The Vault of Horror #38

"Any Sport in a Storm" ★★★★
Story by Carl Wessler
Art by Johnny Craig

"Coffin Spell!" ★★ 1/2
Story by Carl Wessler
Art by Jack Davis

"The Catacombs" ★★★ 1/2
Story by Carl Wessler
Art by Bernie Krigstein

"Out of Sight . . ." ★★★ 1/2
Story by Carl Wessler
Art by Graham Ingels

In the midst of a terrible storm, smuggler Lon Shannon arrives at the Ratsmouth Inn, where talk of the Sea Hag has everyone so spooked that he can only enlist one helper to head out to sea and plunder a schooner. Shannon and Scollay battle the elements for two hours before their boat washes up on a beach, where they are welcomed into an unfamiliar lighthouse by the lighthouse keeper. Shannon has eyes for the man's pretty daughter, Heather, and beds her later that night. He and Scollay head back to their boat before daybreak but Scollay freaks out in the continuing storm and Shannon pushes him overboard. Heather emerges from below decks, having stowed away, but Shannon tells her he wants nothing to do with her. Big mistake, as she transforms into the Sea Hag and pulls him to a watery grave.

This is known as the Harvey Weinstein approach.
("Any Sport in a Storm")
Wow! I was worried that Johnny Craig could not work his magic on a Carl Wessler story, but "Any Sport in a Storm" is great! Craig's art is superb, as usual, and the final transformation of Heather into the Sea Hag is handled perfectly.

Nadyi and Janos are a couple of grave robbers in Hungary who steal bodies and sell them to a doctor at the university for his students to dissect. They happen upon a graveyard where a funeral has just been held and find eight fresh coffins in a mausoleum. They decide to steal both bodies and coffins for extra profit, so Janos leaves Nadyi to guard the coffins while he goes to get a bigger wagon. When he returns, they load up the coffins but Nadyi is oddly quiet. They get them home and unload them but soon eight vampires rise from their caskets. Janos locks himself and Nadyi in a safe room but it turns out Nadyi was bitten while he waited for Janos to come back and he's now a vampire too.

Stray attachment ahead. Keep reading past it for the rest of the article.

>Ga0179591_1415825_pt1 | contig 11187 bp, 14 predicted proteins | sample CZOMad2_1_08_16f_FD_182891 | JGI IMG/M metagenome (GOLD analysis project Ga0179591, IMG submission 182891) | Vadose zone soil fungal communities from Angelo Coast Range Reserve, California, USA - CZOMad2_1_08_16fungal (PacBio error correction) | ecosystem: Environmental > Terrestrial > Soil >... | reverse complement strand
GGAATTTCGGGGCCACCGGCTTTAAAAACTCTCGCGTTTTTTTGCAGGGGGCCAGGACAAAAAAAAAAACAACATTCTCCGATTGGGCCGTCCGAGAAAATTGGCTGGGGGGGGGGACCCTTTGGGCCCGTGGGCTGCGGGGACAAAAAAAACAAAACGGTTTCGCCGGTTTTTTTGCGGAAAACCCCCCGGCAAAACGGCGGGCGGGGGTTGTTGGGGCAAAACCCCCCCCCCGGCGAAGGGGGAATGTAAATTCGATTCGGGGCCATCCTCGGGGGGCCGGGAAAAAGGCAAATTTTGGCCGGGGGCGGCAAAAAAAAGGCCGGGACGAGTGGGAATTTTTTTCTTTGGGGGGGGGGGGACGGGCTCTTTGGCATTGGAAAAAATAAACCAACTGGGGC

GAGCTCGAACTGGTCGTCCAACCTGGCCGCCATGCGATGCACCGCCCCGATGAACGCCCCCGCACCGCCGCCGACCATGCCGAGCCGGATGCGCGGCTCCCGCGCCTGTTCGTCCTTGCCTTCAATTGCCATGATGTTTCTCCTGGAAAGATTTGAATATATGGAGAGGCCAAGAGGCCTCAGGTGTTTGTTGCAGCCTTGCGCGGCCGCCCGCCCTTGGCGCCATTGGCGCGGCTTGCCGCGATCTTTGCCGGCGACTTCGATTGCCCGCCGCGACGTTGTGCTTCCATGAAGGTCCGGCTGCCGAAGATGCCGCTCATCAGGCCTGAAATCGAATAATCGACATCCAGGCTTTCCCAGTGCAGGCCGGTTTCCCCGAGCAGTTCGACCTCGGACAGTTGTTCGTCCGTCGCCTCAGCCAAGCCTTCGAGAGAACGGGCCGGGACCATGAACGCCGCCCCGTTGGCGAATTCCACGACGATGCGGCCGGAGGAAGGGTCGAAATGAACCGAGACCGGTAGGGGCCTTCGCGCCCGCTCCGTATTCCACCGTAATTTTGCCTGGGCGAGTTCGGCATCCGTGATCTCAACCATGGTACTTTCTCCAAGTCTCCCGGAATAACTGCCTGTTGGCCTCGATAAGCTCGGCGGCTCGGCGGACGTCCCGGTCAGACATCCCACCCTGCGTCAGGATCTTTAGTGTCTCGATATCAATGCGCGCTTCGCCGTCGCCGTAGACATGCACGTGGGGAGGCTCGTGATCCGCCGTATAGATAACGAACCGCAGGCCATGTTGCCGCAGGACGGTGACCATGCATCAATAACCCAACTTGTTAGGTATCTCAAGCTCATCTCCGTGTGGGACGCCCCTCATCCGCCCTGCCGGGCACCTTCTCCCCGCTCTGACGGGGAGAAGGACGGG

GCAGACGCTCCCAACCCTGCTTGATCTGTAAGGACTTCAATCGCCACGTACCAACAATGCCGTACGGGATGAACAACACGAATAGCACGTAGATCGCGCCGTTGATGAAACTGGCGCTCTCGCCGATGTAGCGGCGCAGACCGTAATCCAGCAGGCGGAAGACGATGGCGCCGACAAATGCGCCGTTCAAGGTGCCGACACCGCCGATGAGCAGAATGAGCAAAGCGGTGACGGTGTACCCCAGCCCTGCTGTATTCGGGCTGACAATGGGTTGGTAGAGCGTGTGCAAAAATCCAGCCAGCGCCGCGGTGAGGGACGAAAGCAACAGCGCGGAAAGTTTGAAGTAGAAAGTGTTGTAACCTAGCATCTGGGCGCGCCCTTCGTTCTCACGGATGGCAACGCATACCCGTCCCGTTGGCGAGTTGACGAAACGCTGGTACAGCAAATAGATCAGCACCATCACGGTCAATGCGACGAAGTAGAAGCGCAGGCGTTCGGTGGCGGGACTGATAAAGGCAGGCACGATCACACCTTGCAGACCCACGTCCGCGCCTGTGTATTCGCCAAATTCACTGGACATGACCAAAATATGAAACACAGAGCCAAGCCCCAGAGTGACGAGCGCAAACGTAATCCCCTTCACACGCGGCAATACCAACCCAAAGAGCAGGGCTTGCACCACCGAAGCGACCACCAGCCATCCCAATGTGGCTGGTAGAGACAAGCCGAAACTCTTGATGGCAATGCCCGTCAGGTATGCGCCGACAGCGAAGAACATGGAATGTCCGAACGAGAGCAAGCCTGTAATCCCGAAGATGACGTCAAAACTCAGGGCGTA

("Coffin Spell!")
"Coffin Spell!" features above average, moody work by Jack Davis and the Hungarian setting is welcome, but the story of grave robbers is an old one and the vampire twist has been done too many times to be anything close to a surprise.

Pietro and Gino rob a store and run off with a bag of silver. To avoid the police, Pietro suggests hiding the loot in "The Catacombs," though Gino fears the darkness below ground. They leave a trail of red wine so they can find their way out, but when they're deep inside, Pietro murders Gino and suddenly can't find his way back to the entrance. Gino's lantern dies and, with it, Pietro's last hope.

Religious images in an EC comic!
("The Catacombs")

Wessler's script is unusually lyrical and Krigstein's art is sharp and inventive, so "The Catacombs" is an unexpected pleasure.

At a seedy carnival, the Great Brain's mentalist act flops when his slow-witted assistant Benny screws up. The Great Brain beats Benny and Benny threatens to kill him, but gives up and is consoled by Hulda, a sexy dancer. The Great Brain mocks Benny but Hulda admits that she loves the big lunk. The Great Brain is jealous and has his own ideas for Hulda, so Benny fixes him once and for all. The next time the act is presented before a crowd, Benny stands up and introduces his partner, The Great Brain, but this time all it is is the actual brain in Benny's large hand.

I love a good carnival horror story, and "Out of Sight . . ." delivers the goods, from a terrific splash page to a satisfying final panel where Benny holds up the gooey brain. Perhaps editor Johnny Craig is responsible for the unusually high quality of this issue, which is one of the best of the horror books in some time.--Jack

This is what it's all about!
("Out of Sight")
Peter: Four pretty darn good stories this issue, all written by (surprise surprise surprise!) Carl Wessler.  "Any Sport . . ." is a good old-fashioned monster story, something we haven't seen in a while, with ultra-cool Craig graphics (but, hey, no cigarettes?). I've got a feeling that Jack Davis borrowed the look of his Janos character in "Coffin Spell" when it came time to design Uncle Creepy a decade later. The script melds two very generic plots into one and turns it into something at least readable. B. Krigstein continues his startling run at the Best EC Artist trophy with his stark work on "The Catacombs," but what's with the weird monkeying with word balloons? And, finally, Ghastly gets a chance to return to his old stomping grounds, the carnival, for "Out of Sight . . . ," his best work in donkey's years. That's a fabulously sick final panel but what happened to Hulda? Benny was advancing on both Evans and the beautiful dancer in a menacing fashion (and isn't it a nice change of pace that Hulda really seemed to be in love with Benny rather than playing him for the chump like the usual carnival tramp?) so I assumed I'd be seeing something like two shapely legs to go with that brain.

Next Week . . .
Battle Action in the
All-New All-Different
Star-Spangled DC War Stories #123

Collect Them All!